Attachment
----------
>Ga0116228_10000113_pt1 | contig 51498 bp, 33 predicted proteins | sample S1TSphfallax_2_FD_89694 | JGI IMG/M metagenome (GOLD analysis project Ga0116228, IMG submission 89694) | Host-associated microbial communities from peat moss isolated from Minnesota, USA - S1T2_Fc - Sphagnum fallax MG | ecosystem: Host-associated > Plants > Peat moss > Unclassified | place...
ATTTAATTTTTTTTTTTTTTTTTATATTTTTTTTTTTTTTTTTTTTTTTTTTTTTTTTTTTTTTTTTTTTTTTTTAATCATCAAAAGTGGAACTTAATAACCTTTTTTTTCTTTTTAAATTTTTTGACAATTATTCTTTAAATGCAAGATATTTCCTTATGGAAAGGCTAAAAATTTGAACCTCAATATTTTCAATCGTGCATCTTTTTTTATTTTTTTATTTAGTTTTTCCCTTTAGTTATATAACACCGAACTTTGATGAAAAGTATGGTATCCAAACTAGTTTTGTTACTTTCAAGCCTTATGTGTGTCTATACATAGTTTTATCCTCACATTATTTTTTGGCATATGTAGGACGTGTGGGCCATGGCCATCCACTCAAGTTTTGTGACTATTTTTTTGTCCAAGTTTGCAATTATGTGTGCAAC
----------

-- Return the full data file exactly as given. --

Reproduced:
>Ga0116228_10000113_pt1 | contig 51498 bp, 33 predicted proteins | sample S1TSphfallax_2_FD_89694 | JGI IMG/M metagenome (GOLD analysis project Ga0116228, IMG submission 89694) | Host-associated microbial communities from peat moss isolated from Minnesota, USA - S1T2_Fc - Sphagnum fallax MG | ecosystem: Host-associated > Plants > Peat moss > Unclassified | place...
ATTTAATTTTTTTTTTTTTTTTTATATTTTTTTTTTTTTTTTTTTTTTTTTTTTTTTTTTTTTTTTTTTTTTTTTAATCATCAAAAGTGGAACTTAATAACCTTTTTTTTCTTTTTAAATTTTTTGACAATTATTCTTTAAATGCAAGATATTTCCTTATGGAAAGGCTAAAAATTTGAACCTCAATATTTTCAATCGTGCATCTTTTTTTATTTTTTTATTTAGTTTTTCCCTTTAGTTATATAACACCGAACTTTGATGAAAAGTATGGTATCCAAACTAGTTTTGTTACTTTCAAGCCTTATGTGTGTCTATACATAGTTTTATCCTCACATTATTTTTTGGCATATGTAGGACGTGTGGGCCATGGCCATCCACTCAAGTTTTGTGACTATTTTTTTGTCCAAGTTTGCAATTATGTGTGCAAC